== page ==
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Issue No. 290 18 November 2005  
E D I T O R I A L

The Long March
Half a million Australian workers turn out for the largest industrial protests the nation has ever seen, an old style symbol of resistance linked by new world technology, opposing laws from another galaxy.

F E A T U R E S

Interview: Public Defender
The CPSU's Stephen Jones has confronted the Howard Government's IR agenda at close quarters.

Legal: Craig's Story
An inquest in western NSW is a cautionary tale of the use of AWAs, writes Ian Latham

Unions: Wrong Way, Go Back
The WorkChoice legislation sends Australia down the wrong economic road by smashing the instittutions that have made it strong, argues Greg Combet.

Industrial: WhatChoice?
The Howard Government has shown itself to be the master of illusion, writes Dr Anthony Forsyth

Politics: Queue Jumping
The changes to industrial laws, betray a new vision of Australian society, writes James Gallaway.

History: Iron Heel
Conservative governments using laws to take away basic civil rights. It's nothing new, writes Rowan Cahill

Economics: Waging War
When was the last time you heard an Australian politician talk about incomes policy, asks Matt Thistlethwaite

International: Under Pressure
The push for UN intervention in Burma is intensifying, following a report by Vaclav Havel and Bishop Desmond Tutu into slave labour.

Poetry: Billy Negotiates An AWA
More and more people are meeting Billy, the hero of page 15 of the WorkChoices booklet, including our resident bard, David Peetz

Review: A Pertinent Proposition
Nick Cave's "Australian western" touches on some themes still relevant today, Julianne Taverner writes.

N E W S

 Aussies Shrug Off Threats

 PM Executes Back Flip

 National Rally Boosts Local Action

 Restaurateurs Do a Runner

 St Hilliers No Angels

 Penalties Frozen on Sundaes

 Slammer Threat for Operators

 Sunday Light on IR Shadows

 Sol Dials Up 12,000 Scalps

 Boss Likes Women 'Work-Hardened'

 Bread Winner on $9 an Hour

 King Goes the Gouge

 Jo Jacks Up

 Currawong Funds for IR Battle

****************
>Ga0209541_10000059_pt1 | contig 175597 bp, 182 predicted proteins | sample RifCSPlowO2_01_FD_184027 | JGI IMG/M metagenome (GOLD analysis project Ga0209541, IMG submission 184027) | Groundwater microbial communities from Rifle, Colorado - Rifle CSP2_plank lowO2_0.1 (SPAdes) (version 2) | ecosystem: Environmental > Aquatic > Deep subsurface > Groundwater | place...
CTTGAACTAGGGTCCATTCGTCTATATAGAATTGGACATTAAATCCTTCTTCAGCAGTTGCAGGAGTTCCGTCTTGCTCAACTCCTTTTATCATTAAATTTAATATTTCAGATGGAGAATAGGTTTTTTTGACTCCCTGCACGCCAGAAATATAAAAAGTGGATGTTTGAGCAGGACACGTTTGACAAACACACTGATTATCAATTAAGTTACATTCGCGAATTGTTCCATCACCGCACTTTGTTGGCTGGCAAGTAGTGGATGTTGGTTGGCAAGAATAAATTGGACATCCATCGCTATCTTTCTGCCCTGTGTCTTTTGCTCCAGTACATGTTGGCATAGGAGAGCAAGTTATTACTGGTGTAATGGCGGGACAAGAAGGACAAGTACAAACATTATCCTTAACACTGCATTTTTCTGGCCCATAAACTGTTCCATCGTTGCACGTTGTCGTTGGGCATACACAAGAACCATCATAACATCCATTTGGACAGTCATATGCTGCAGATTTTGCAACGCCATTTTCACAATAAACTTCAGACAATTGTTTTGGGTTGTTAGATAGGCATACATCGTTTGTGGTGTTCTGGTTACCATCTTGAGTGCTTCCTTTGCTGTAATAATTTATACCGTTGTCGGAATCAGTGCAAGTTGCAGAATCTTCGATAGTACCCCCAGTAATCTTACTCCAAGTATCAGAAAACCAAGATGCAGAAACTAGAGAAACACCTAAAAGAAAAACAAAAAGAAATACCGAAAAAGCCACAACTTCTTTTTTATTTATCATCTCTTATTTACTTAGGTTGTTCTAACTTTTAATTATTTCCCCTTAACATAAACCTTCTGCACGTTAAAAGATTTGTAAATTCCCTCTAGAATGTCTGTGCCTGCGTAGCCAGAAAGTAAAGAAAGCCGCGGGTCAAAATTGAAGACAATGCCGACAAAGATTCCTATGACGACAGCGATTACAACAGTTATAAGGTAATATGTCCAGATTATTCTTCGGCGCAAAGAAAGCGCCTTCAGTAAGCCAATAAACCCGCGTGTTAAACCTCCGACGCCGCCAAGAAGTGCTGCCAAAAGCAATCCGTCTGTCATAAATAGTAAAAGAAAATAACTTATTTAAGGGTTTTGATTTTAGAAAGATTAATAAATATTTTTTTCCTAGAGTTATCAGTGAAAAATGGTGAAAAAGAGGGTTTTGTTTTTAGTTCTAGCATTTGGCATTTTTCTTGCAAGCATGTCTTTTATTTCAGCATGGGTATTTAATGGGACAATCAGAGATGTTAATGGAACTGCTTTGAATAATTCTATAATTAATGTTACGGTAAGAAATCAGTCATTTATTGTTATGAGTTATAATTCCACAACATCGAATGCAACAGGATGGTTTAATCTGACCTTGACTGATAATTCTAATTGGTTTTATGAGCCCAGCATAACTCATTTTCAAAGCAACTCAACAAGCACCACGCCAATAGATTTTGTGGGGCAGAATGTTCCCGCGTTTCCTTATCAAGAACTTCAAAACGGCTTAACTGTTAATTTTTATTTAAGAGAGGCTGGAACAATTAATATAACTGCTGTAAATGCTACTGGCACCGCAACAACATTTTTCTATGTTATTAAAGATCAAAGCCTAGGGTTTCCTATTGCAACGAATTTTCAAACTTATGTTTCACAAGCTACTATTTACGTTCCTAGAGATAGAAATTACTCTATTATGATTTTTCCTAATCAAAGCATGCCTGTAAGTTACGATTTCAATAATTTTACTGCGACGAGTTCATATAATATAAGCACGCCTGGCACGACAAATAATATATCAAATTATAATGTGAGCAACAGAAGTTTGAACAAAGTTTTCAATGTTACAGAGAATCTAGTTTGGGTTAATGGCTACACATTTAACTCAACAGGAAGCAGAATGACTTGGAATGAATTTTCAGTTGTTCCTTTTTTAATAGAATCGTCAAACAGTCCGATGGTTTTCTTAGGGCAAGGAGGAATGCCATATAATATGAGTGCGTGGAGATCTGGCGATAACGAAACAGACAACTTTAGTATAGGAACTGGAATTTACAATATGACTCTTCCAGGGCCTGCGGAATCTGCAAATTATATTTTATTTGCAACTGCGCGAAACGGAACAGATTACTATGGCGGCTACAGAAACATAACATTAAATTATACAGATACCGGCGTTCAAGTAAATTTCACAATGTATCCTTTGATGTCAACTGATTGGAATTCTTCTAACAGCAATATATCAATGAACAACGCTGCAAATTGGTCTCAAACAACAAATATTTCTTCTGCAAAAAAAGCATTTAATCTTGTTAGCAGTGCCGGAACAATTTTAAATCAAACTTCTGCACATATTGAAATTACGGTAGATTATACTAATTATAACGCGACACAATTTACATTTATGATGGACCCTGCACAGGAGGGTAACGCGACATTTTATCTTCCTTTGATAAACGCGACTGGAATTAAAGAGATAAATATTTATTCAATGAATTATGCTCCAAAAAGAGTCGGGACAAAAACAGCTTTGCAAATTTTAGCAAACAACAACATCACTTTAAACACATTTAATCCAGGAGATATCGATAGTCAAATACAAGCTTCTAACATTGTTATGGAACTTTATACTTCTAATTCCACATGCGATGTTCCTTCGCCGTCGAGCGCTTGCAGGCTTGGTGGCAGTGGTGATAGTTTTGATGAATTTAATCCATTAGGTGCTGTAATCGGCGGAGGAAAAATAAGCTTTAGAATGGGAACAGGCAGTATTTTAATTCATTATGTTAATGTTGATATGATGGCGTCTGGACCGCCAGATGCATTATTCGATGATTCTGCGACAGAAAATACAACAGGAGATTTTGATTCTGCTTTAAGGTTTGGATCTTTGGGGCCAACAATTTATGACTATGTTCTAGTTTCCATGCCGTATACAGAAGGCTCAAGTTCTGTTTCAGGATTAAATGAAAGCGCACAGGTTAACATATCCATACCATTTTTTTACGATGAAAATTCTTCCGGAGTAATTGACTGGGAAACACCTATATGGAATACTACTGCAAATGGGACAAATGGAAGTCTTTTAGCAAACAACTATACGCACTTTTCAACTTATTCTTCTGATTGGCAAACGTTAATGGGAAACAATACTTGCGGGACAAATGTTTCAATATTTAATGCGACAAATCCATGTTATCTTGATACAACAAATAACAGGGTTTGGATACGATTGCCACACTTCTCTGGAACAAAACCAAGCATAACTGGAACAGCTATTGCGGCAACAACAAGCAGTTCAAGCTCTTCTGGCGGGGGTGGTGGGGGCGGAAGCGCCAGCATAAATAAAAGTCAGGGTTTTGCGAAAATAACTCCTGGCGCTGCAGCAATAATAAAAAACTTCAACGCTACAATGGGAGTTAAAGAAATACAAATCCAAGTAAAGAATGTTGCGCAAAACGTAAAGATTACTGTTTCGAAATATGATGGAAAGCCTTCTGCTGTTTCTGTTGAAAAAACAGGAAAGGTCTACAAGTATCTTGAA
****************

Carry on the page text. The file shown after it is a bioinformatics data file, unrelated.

Howard Joins IR Rogues

 Arnie Terminated

 Activist's What's On!

C O L U M N S

The Soapbox
Men and Women of Australia
What makes a perfect speech? Michael Fullilove has scoured Australian history to find out.

The Locker Room
The Hungry Years
Phil Doyle gets the feeling we’ve been here before

Culture
From Little Things
Paul Kelly's song about the battle for land rights misses one important character, writes Graham Ring

Parliament
The Westie Wing
Ian West takes a look at Public Private Partnerships, and wonders if we should all just drink rum…

L E T T E R S
 Driven to despair
 What lucky country
 Swimming with Sharks
 Save Our Culture
WHAT YOU CAN DO
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News

Boss Likes Women 'Work-Hardened'


A boss who shut down his factory after a ten-week strike has lashed out at his largely female former workforce for putting on weight and not being “work hardened”.

"You've got to understand, they were all sitting on their arses for ten weeks with nothing to do. They all put on 5kg when they came back to work on these machines they weren't work hardened.," Kemalex Plastics owner Richard Colebatch told The Australian newspaper this week.

Colebatch, who refused to negotiate with workers at his Dandenong factory for six weeks during the strike, told the National Union of Workers "I only answer to two people, my mother and my wife".

The protracted dispute featured bikie gangs intimidating the worker's peaceful assembly, yet Colebatch claimed he was the victim of "union thugs" and "vandalism".

The NUW says they strenuously attempted to avoid a strike but Colebatch was motivated by "ideological" reasons, and was unwilling to negotiate during the strike, which involved women who were, in some cases, being paid less than the award minimum.

Colebatch had offered workers a pay rise conditional on them giving up meal breaks.

Thow says Colebatch has been caught out telling porkies with his claims that unions had OK'd the use of individual contractors.

"The use of contractors was never negotiated or approved by the union. When they arrived on site it came as a shock," says Thow. "He said words to the effect that people work better when they're under pressure and that independent contractors don't have sick leave."

Thow is appalled at Colebatch's attitude, especially after the factory owner had previously praised the union during a period of administration when unions co-operated to help secure the future of the Dandenong business. The union also worked with Colebatch at the resolution of the ten week strike to 'clear the air' following the dispute.

"For someone who claims to want flexibility he had a remarkably bureaucratic approach during negotiations," says Thow. "Every word had to ticked off by his barrister, solicitor, company board and a 'mythical' advisory board.

"So we were dealing with three or four tiers of decision making.

"In the current situation you can only speculate as to who his 'advisory board' is."

Colebatch Adelaide business treats all employees as independent contractors.


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